Oare Marshes near Faversham in Kent. This nature reserve is owned by the Kent Wildlife Trust and represents ideal habitat for water deer, although, contrary to some literature sources, the species appears to be absent from the county. - Credit: Dr Stephanie Powley

Both naturalists confirmed this still to be the case when I followed up in August 2023, and during my visit to Oare Marshes in 2021 I failed to find any obvious signs of deer activity (i.e., no slots, droppings, fur on fences, or obvious trails through the reeds). Some volunteers I spoke with at Oare told me that they'd never seen deer of any species on the reserve, although there were fallow deer relatively close by. The habitat nonetheless appears ideal for them, and there seems little doubt they could prosper here.

West and north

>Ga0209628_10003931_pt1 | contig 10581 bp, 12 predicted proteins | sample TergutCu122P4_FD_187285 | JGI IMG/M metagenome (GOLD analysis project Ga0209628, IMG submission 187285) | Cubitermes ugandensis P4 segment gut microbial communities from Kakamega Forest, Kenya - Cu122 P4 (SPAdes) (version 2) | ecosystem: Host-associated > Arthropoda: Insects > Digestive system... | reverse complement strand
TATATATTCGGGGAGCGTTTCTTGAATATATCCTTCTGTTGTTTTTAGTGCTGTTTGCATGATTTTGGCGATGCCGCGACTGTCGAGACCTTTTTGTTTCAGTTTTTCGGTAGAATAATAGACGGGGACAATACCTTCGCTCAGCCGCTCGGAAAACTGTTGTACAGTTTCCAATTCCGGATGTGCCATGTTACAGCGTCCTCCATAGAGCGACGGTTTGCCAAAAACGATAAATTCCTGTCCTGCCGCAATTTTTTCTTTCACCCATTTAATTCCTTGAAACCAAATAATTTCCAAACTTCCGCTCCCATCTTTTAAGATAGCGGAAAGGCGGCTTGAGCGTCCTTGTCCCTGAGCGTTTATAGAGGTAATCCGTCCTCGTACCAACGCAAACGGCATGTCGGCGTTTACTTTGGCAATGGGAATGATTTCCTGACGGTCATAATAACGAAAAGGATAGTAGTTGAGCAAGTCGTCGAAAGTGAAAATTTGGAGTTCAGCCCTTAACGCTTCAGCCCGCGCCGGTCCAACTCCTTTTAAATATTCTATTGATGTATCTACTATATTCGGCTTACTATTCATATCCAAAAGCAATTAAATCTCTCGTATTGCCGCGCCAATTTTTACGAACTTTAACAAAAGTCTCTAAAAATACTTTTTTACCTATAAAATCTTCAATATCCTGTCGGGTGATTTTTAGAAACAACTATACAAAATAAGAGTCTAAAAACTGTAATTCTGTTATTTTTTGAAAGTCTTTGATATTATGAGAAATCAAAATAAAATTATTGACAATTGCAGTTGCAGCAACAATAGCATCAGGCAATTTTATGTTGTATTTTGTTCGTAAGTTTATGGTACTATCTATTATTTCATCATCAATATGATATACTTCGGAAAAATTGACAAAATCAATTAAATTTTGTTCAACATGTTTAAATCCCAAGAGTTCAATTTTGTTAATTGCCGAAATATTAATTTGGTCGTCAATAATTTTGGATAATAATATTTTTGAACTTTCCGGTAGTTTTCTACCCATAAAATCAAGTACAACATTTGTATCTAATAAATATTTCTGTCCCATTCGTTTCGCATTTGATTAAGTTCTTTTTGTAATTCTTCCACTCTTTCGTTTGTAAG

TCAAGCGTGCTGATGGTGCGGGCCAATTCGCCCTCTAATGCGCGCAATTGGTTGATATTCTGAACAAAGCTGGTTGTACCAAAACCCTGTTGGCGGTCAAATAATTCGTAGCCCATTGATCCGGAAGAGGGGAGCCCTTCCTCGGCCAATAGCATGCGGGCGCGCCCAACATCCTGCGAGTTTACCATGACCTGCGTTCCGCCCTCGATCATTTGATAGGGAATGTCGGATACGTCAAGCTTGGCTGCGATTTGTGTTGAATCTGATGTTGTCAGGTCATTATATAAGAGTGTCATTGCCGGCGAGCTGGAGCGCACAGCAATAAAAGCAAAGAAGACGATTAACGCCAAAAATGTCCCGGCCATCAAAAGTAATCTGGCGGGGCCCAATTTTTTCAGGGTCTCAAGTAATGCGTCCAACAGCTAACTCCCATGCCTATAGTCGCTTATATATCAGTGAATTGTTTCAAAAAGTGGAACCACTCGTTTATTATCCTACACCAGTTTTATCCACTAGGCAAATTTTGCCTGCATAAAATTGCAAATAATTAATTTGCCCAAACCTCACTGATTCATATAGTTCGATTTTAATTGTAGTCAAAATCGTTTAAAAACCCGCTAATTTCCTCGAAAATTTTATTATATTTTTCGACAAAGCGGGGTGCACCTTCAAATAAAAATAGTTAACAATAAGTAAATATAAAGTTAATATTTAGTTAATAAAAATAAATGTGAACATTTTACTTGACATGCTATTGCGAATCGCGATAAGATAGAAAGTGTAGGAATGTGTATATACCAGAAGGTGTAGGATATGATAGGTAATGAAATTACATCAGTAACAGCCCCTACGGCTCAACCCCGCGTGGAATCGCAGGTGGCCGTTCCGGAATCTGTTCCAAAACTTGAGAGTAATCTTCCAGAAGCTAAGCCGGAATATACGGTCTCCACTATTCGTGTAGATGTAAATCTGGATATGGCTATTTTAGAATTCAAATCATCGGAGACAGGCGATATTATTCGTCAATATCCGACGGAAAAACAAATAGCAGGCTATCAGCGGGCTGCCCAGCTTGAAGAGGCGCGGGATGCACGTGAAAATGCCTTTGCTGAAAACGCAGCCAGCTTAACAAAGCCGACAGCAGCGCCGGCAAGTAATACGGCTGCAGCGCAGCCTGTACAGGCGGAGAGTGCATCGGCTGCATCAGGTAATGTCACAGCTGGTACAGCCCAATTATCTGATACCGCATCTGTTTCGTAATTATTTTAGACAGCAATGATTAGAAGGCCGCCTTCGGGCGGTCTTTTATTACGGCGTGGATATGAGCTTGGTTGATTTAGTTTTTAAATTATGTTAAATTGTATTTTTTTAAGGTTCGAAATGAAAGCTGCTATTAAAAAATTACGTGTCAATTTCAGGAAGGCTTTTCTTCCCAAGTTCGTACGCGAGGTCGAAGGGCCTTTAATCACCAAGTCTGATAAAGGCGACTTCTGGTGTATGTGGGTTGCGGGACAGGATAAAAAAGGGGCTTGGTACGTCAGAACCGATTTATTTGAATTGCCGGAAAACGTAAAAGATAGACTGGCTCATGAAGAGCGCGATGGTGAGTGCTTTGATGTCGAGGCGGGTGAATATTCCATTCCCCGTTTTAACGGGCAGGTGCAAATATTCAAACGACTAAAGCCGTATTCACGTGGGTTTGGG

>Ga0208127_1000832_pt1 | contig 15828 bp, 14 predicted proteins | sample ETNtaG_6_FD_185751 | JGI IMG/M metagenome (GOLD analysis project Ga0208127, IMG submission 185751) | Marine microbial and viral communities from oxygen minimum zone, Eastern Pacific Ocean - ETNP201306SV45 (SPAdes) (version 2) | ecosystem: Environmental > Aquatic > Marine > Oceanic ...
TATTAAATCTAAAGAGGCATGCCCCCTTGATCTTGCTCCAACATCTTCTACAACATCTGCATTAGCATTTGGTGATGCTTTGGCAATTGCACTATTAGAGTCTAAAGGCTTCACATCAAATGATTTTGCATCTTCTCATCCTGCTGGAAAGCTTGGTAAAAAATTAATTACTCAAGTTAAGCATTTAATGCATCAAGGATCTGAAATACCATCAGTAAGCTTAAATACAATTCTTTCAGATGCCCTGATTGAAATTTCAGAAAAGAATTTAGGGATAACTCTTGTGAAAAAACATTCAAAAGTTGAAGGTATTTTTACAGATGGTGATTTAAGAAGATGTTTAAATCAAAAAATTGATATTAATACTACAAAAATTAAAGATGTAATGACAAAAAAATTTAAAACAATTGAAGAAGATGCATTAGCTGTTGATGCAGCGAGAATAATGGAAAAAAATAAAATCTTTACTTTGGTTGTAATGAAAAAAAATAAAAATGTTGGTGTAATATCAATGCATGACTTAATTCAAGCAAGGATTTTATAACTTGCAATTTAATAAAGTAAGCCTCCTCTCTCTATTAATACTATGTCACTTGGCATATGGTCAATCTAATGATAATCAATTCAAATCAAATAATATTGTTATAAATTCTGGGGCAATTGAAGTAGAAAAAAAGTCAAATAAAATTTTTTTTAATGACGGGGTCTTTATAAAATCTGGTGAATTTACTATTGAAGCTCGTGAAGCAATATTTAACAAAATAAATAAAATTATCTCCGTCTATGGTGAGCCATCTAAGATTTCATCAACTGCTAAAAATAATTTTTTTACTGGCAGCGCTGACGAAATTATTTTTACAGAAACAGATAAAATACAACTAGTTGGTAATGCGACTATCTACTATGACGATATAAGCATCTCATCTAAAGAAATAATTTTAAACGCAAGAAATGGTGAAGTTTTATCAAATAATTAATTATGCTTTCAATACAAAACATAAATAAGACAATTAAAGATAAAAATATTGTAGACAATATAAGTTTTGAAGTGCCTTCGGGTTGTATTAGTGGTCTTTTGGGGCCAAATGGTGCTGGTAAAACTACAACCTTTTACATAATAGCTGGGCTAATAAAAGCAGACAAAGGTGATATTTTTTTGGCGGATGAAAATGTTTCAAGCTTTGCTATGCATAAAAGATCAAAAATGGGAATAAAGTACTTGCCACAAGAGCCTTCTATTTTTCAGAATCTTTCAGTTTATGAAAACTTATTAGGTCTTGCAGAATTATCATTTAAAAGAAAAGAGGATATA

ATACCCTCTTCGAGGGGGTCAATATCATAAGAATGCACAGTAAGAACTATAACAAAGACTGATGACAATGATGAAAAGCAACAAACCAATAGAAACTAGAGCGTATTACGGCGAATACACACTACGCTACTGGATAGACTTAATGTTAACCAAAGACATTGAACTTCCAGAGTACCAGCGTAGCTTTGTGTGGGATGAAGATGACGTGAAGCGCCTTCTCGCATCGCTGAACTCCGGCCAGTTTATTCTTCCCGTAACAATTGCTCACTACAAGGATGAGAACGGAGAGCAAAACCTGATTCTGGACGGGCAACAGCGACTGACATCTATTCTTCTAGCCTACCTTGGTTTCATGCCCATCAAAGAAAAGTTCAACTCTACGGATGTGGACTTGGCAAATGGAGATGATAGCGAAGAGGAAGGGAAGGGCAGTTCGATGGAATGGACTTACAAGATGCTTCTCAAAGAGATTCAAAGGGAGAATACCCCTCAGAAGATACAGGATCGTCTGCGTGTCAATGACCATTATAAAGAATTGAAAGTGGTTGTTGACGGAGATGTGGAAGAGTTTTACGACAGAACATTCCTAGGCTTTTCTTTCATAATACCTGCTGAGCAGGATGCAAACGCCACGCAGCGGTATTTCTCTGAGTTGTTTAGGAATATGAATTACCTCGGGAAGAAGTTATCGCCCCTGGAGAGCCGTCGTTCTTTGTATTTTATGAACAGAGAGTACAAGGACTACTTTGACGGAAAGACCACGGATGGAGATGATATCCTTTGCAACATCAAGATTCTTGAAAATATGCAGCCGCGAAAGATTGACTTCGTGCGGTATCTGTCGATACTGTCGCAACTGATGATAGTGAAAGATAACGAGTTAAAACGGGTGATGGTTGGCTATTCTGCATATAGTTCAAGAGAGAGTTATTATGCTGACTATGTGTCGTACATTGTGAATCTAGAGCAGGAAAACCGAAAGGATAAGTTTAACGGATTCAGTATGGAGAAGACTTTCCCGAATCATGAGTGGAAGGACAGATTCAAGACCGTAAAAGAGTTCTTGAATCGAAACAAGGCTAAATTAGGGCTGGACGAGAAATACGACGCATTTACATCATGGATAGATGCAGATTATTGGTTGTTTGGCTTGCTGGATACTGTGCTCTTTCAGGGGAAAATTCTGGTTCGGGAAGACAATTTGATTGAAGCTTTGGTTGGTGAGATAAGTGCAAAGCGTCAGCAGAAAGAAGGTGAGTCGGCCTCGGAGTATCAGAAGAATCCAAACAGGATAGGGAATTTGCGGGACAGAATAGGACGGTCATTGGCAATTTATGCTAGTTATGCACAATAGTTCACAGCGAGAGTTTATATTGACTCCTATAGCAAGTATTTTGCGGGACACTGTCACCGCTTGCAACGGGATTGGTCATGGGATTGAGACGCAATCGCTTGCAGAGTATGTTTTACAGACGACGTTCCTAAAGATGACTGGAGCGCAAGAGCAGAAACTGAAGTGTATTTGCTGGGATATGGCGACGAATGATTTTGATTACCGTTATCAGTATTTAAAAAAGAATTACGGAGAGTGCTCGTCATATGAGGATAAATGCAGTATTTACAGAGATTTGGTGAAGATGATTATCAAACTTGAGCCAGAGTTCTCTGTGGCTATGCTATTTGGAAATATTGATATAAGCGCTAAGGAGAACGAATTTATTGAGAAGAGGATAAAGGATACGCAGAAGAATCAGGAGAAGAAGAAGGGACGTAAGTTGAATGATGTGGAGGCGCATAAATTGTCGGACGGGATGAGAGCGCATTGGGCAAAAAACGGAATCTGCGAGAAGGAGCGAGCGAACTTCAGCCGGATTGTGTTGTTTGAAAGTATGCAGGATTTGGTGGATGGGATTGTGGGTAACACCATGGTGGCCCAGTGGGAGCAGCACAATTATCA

In the West Country, I know of no reports from Cornwall but, based on data held in the NBN Gateway and iRecord, one animal was observed alive on heathland on Dartmoor in August 2017, one near Colyton in south Devon during May 2018, and there are a couple of records from Somerset (2001 and 2008). More recently, in mid-August 2022, a sighting was logged from Swineham Point in the Wareham Channel (Dorset), although the abundance count was 10, which, assuming it wasn't a typo, seems very high given there are no other reports from the county. There's one report from south Oxfordshire (May 1996), one from Clarendon Park in Wiltshire (1990), one near Stroud in Gloucestershire (2007), one from an unimproved wetland field in Herefordshire (2023), and three from Shropshire, including two at Walcot Park (1950 and 1970) and one near Lawley (2020). In June 2020 a water deer ran across the road in front of Courtenay Williams' car in Warwickshire and there are two old records from Harrogate in North Yorkshire (May 1952 and in 1972), one from the Derbyshire Dales (2007), and only a single report from near Bettws-y-Crwyn in Wales, dating to July 1977.